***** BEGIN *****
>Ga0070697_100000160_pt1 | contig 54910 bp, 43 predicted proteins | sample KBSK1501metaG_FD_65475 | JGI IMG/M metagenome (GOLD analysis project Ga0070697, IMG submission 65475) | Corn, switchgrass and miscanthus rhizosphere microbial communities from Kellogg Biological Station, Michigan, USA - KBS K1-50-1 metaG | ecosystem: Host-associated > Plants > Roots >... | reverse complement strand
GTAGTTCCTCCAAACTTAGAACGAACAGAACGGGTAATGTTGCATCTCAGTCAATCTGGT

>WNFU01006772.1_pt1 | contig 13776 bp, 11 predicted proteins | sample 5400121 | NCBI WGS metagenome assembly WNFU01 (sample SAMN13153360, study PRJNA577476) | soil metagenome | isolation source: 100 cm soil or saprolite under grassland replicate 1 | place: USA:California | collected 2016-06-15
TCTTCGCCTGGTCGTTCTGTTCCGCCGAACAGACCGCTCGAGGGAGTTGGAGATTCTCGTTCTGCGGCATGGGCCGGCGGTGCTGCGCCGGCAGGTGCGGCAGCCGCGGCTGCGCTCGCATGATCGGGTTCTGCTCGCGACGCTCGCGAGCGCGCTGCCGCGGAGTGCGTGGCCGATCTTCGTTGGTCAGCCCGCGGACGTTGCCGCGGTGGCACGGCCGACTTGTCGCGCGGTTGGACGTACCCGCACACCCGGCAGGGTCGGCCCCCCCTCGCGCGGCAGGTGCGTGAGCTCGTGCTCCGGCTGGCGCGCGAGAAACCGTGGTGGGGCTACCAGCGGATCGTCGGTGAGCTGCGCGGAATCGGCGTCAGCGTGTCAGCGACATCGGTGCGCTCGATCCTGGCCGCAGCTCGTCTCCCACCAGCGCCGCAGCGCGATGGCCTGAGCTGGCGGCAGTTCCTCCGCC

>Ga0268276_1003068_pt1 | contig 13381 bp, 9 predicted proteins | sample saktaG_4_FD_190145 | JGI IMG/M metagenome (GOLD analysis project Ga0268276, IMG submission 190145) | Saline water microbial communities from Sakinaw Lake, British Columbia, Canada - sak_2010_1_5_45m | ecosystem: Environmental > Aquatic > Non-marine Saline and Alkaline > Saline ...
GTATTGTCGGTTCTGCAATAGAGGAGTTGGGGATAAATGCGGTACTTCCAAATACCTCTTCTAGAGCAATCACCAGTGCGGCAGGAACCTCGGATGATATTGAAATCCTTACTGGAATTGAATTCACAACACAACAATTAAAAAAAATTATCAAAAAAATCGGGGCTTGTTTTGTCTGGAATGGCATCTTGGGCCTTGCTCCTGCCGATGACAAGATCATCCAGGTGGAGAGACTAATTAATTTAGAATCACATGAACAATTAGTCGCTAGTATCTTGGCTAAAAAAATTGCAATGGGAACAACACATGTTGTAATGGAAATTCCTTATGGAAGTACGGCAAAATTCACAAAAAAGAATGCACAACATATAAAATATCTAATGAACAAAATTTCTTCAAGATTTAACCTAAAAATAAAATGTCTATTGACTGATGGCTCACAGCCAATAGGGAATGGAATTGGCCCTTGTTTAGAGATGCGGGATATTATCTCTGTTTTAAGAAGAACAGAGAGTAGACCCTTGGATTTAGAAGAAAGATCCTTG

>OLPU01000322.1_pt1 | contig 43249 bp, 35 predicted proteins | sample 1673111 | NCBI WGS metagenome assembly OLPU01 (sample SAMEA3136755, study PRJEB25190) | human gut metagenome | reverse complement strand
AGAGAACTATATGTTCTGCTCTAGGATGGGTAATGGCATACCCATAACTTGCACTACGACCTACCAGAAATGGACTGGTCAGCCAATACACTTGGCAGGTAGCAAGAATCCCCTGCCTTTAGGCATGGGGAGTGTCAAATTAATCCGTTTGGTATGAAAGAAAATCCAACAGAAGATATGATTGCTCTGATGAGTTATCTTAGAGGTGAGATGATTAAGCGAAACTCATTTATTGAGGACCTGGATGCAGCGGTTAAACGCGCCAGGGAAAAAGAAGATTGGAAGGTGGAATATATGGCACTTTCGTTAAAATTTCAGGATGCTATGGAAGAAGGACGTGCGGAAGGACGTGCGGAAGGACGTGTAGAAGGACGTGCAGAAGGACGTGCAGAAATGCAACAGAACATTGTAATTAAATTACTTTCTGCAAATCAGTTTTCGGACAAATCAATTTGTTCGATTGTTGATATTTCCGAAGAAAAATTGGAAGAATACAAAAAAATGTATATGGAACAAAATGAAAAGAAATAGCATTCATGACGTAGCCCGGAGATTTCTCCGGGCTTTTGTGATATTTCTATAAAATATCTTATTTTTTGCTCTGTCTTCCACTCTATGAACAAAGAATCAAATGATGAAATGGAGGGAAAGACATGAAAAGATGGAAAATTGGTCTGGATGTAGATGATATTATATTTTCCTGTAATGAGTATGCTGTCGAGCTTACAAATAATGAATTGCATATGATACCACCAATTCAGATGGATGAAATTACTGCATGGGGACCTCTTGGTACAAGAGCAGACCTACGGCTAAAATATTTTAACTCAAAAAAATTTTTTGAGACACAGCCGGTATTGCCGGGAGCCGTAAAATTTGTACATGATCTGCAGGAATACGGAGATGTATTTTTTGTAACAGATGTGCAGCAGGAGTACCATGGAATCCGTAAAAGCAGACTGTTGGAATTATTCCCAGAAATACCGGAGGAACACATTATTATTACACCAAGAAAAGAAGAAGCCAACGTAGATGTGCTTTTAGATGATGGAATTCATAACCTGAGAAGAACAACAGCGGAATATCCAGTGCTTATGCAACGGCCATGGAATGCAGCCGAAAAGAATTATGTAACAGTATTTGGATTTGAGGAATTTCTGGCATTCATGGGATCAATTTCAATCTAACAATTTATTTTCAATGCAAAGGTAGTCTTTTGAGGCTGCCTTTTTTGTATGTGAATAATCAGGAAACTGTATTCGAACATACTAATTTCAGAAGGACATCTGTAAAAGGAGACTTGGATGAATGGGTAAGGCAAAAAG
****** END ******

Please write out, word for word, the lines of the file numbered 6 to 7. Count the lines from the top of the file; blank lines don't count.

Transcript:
GTATTGTCGGTTCTGCAATAGAGGAGTTGGGGATAAATGCGGTACTTCCAAATACCTCTTCTAGAGCAATCACCAGTGCGGCAGGAACCTCGGATGATATTGAAATCCTTACTGGAATTGAATTCACAACACAACAATTAAAAAAAATTATCAAAAAAATCGGGGCTTGTTTTGTCTGGAATGGCATCTTGGGCCTTGCTCCTGCCGATGACAAGATCATCCAGGTGGAGAGACTAATTAATTTAGAATCACATGAACAATTAGTCGCTAGTATCTTGGCTAAAAAAATTGCAATGGGAACAACACATGTTGTAATGGAAATTCCTTATGGAAGTACGGCAAAATTCACAAAAAAGAATGCACAACATATAAAATATCTAATGAACAAAATTTCTTCAAGATTTAACCTAAAAATAAAATGTCTATTGACTGATGGCTCACAGCCAATAGGGAATGGAATTGGCCCTTGTTTAGAGATGCGGGATATTATCTCTGTTTTAAGAAGAACAGAGAGTAGACCCTTGGATTTAGAAGAAAGATCCTTG

>OLPU01000322.1_pt1 | contig 43249 bp, 35 predicted proteins | sample 1673111 | NCBI WGS metagenome assembly OLPU01 (sample SAMEA3136755, study PRJEB25190) | human gut metagenome | reverse complement strand